The basic problem in Piketty’s argument lies in those ifs and unlesses and in the infirmity of his assumptions. Piketty thinks economic-growth rates will be low because population growth has declined and because productivity growth will remain sluggish. Of course, others, such as Erik Brynjolfsson and Andrew McAfee, believe we are on the cusp of a productivity breakthrough, which would push the economic-growth rate up and reduce wealth as a multiple of national income (barring a corresponding increase in savings).
Piketty believes that if the wealth-to-income ratio rises, as he suspects it will, then the return to wealth, r, won’t fall enough to offset it, leaving capital’s share of income to grow with wealth. But he thinks this only because trends in the capital share of income in France and the U.K. have historically moved in the same direction as the wealth-to-income trends (albeit not as dramatically). He presents no evidence on returns to wealth in the U.S., and while he nods toward the possibility that r can be affected by political and institutional factors, he seems not to think that they will be enough to lower the return to wealth in the future (unless we heed his policy prescriptions, which involve a global wealth tax).
At the same time as he minimizes growth in g, he seems confident that r will rise. Piketty concedes that the return to wealth may have declined slightly over the long run — and by more after taxes are taken into account. But he nevertheless says we “cannot rule out the possibility” that it will rise.
Agnosticism about an increase in the return to wealth is one thing; slipping such a rise into one’s projections is another. One of Piketty’s charts projects that after capital taxation, r will rise and exceed g, as it has for most of modern history, inspiring Piketty’s fear of exploding wealth concentration. However, a less-celebrated figure projects that the pre-tax r will be lower in the future than today. Piketty’s post-tax projection leads to exploding wealth concentration only because he has assumed that taxes on capital will disappear in the 21st century. Take away that assumption, and economic growth rates will still exceed the after-tax return to wealth through mid-century. (And that does not even take into account the fact, left unmentioned by Piketty in his discussion of these charts, that taxes and transfers will also work to make the disposable incomes of the middle class and poor grow faster than labor income alone. Inequality looks worse when you fail to take into account the ways in which democratic capitalism ameliorates it.)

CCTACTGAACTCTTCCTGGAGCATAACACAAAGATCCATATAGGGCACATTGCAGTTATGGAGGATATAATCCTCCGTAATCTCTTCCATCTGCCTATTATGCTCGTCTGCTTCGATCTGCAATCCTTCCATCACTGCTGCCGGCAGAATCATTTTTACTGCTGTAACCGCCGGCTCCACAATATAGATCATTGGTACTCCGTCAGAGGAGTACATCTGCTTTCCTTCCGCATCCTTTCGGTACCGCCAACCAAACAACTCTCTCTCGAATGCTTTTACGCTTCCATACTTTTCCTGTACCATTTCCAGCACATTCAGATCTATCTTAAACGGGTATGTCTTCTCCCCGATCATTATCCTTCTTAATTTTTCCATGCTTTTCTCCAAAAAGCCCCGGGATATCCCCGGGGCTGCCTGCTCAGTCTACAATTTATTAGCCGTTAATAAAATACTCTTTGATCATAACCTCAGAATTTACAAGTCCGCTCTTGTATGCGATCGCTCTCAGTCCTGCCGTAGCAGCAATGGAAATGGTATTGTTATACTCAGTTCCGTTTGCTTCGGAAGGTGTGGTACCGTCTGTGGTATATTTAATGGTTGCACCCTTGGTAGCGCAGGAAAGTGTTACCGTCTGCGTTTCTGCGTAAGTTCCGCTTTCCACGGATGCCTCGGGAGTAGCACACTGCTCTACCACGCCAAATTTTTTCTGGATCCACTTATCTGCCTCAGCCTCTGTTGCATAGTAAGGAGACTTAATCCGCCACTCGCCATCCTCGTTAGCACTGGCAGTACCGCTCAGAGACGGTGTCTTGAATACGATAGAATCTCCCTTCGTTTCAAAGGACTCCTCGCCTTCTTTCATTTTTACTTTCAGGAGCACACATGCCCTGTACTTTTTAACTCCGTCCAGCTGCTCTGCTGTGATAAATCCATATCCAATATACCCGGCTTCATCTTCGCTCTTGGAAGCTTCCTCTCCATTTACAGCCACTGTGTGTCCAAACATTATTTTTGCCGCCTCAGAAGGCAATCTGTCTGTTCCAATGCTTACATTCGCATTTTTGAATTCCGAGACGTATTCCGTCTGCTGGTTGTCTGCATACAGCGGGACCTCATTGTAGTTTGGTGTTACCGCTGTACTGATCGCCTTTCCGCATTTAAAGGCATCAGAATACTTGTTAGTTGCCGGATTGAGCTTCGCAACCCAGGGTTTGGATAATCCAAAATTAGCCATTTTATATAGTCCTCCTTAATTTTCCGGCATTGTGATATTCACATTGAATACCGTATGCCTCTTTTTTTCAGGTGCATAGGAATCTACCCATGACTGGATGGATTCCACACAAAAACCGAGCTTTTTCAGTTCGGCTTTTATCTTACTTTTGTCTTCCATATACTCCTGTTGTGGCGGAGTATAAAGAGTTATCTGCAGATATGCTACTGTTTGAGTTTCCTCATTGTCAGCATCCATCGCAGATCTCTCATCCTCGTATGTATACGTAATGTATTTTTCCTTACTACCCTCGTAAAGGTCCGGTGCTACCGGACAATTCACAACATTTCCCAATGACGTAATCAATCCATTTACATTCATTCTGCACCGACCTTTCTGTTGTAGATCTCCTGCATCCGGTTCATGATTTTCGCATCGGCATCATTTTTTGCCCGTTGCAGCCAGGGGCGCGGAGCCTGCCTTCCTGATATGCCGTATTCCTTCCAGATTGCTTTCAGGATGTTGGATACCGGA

What about the assumption that inequality of capital income will grow? We lack very good data on trends in capital-income inequality, partly because of difficulties measuring capital gains (the appreciation in the value of tradable assets) and losses. The tax-return data used by Piketty for the ubiquitously cited income-inequality estimates he has developed with Emmanuel Saez count capital gains only if they are reported on tax returns, which generally means only when they are taxable and realized. Excluding non-taxable capital gains means that most wealth accruing to the middle and working class, which comes in the form of home sales or 401(k) and IRA investments, is invisible in Piketty’s data. Moreover, because tax returns count all gains when they are realized and members of the top 1 percent strategically time the sale of their assets after holding them for years, all of the gains accruing over time are counted on a single tax return in years close to asset-market peaks. This increases the share of capital income accrued by the top of the income strata, since it’s concentrated in one year.
The issue of measuring capital gains affects the broader income-concentration estimates used by Piketty. There are other problems with his measurements: Tax filing by dependents with after-school, summer, or college jobs makes the bottom ranks of the income ladder look much poorer than they are. Employer-provided health insurance — a rapidly rising share of worker compensation — is missing from the data. And as with the capital-share-of-income estimates, Piketty’s income-inequality figures do not account for the primary ways in which we address income inequality: through progressive taxation and transfers. Research by Richard Burkhauser and his colleagues suggests that once we account for many of these issues, income concentration may have actually fallen somewhat between the business peaks of 1989 and 2007. To be sure, this result stands in contrast to most research on income concentration, but it is one of only a few papers to grapple seriously with capital gains.
Piketty also presents evidence on wealth-inequality trends. In the U.S., according to estimates from Saez, wealth concentration peaked in 1930 and fell up through the early 1980s. From about 1980 onward, new estimates from a “preliminary” PowerPoint by Saez and Gabriel Zucman, another Piketty colleague, contradict the trend shown by Piketty, with Piketty’s estimates suggesting little change but Zucman and Saez showing a steady rise in wealth inequality. At this point, in other words, we don’t really know whether wealth concentration has grown in the U.S. or not.
Piketty’s fans have ignored criticisms of his data and mocked critiques of his model by saying that in fact the model predictions align with what countries have experienced, so the model has proven its worth. But the model is consistent with the facts only in a very broad sense. Wealth has risen as a multiple of income in some places and times (but it was pretty flat in the U.S. over the 20th century). Capital’s share of income has increased since the 1960s, and capital-income concentration and income concentration generally have probably grown since the 1970s (though by less than Piketty believes).